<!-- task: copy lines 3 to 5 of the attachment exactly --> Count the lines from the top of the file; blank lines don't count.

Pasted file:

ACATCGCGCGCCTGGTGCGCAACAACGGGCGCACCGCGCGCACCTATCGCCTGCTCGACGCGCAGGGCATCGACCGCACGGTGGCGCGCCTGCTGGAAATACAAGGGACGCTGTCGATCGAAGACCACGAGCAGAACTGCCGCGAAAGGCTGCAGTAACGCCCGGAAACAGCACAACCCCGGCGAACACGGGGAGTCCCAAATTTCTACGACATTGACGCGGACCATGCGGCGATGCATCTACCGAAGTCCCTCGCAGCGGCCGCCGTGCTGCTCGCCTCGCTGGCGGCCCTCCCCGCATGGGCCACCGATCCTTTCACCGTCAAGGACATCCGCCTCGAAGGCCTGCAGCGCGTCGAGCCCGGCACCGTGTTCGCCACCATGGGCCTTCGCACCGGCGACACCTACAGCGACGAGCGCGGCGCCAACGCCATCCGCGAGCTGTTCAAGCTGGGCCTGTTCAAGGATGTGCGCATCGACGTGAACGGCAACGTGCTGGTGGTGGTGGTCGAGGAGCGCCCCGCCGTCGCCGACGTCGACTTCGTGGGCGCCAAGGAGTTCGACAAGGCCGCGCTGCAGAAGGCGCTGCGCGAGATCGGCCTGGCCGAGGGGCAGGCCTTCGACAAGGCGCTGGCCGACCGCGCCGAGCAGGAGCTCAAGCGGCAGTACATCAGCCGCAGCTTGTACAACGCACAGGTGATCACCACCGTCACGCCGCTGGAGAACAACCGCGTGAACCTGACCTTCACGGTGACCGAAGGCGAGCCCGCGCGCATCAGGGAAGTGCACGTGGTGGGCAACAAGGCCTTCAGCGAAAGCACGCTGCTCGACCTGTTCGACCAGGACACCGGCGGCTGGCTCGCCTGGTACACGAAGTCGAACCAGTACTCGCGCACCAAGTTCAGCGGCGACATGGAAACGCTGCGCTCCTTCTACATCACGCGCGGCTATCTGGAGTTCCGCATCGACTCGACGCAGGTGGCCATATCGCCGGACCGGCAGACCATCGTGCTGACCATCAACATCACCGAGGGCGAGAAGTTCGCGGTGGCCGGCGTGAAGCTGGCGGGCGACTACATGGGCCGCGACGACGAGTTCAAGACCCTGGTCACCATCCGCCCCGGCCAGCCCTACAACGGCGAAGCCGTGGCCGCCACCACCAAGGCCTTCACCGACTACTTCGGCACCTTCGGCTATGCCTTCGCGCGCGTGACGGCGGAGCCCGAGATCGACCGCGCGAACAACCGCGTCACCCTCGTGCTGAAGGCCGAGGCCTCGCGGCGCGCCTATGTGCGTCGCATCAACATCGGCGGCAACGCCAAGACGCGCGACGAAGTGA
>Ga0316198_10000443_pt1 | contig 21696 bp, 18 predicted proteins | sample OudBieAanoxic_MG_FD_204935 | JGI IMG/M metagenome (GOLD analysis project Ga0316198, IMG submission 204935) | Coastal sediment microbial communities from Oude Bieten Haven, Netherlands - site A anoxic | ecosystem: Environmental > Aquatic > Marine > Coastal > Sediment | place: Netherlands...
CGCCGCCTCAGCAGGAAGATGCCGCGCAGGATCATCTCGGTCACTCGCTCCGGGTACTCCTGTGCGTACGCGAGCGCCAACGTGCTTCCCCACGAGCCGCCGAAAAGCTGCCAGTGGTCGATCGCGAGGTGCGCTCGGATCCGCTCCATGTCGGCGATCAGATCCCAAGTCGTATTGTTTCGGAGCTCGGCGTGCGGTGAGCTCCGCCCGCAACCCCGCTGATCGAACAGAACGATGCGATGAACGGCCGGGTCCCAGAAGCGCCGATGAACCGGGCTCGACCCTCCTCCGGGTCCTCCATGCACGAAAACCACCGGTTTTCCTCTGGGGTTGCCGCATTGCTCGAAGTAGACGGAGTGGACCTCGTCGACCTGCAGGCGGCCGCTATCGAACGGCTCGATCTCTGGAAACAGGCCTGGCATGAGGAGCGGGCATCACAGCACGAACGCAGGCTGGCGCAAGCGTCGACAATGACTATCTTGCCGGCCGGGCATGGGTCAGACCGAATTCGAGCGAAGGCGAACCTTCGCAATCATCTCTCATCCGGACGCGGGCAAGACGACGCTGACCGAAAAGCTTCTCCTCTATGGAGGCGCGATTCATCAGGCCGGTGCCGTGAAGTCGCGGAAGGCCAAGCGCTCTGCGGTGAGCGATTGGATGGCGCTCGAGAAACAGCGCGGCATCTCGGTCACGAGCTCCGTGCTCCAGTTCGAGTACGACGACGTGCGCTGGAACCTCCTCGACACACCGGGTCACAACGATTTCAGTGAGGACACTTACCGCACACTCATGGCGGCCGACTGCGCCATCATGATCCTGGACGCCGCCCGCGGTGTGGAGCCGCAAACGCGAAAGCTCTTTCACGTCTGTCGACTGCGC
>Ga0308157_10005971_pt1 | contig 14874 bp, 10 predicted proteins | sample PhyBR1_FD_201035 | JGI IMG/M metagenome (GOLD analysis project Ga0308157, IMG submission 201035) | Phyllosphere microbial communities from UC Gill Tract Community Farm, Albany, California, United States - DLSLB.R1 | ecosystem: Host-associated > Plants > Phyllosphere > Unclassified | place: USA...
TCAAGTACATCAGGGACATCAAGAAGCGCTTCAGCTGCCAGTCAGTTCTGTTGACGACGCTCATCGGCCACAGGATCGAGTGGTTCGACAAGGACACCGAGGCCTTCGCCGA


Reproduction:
CGCCGCCTCAGCAGGAAGATGCCGCGCAGGATCATCTCGGTCACTCGCTCCGGGTACTCCTGTGCGTACGCGAGCGCCAACGTGCTTCCCCACGAGCCGCCGAAAAGCTGCCAGTGGTCGATCGCGAGGTGCGCTCGGATCCGCTCCATGTCGGCGATCAGATCCCAAGTCGTATTGTTTCGGAGCTCGGCGTGCGGTGAGCTCCGCCCGCAACCCCGCTGATCGAACAGAACGATGCGATGAACGGCCGGGTCCCAGAAGCGCCGATGAACCGGGCTCGACCCTCCTCCGGGTCCTCCATGCACGAAAACCACCGGTTTTCCTCTGGGGTTGCCGCATTGCTCGAAGTAGACGGAGTGGACCTCGTCGACCTGCAGGCGGCCGCTATCGAACGGCTCGATCTCTGGAAACAGGCCTGGCATGAGGAGCGGGCATCACAGCACGAACGCAGGCTGGCGCAAGCGTCGACAATGACTATCTTGCCGGCCGGGCATGGGTCAGACCGAATTCGAGCGAAGGCGAACCTTCGCAATCATCTCTCATCCGGACGCGGGCAAGACGACGCTGACCGAAAAGCTTCTCCTCTATGGAGGCGCGATTCATCAGGCCGGTGCCGTGAAGTCGCGGAAGGCCAAGCGCTCTGCGGTGAGCGATTGGATGGCGCTCGAGAAACAGCGCGGCATCTCGGTCACGAGCTCCGTGCTCCAGTTCGAGTACGACGACGTGCGCTGGAACCTCCTCGACACACCGGGTCACAACGATTTCAGTGAGGACACTTACCGCACACTCATGGCGGCCGACTGCGCCATCATGATCCTGGACGCCGCCCGCGGTGTGGAGCCGCAAACGCGAAAGCTCTTTCACGTCTGTCGACTGCGC
>Ga0308157_10005971_pt1 | contig 14874 bp, 10 predicted proteins | sample PhyBR1_FD_201035 | JGI IMG/M metagenome (GOLD analysis project Ga0308157, IMG submission 201035) | Phyllosphere microbial communities from UC Gill Tract Community Farm, Albany, California, United States - DLSLB.R1 | ecosystem: Host-associated > Plants > Phyllosphere > Unclassified | place: USA...
TCAAGTACATCAGGGACATCAAGAAGCGCTTCAGCTGCCAGTCAGTTCTGTTGACGACGCTCATCGGCCACAGGATCGAGTGGTTCGACAAGGACACCGAGGCCTTCGCCGA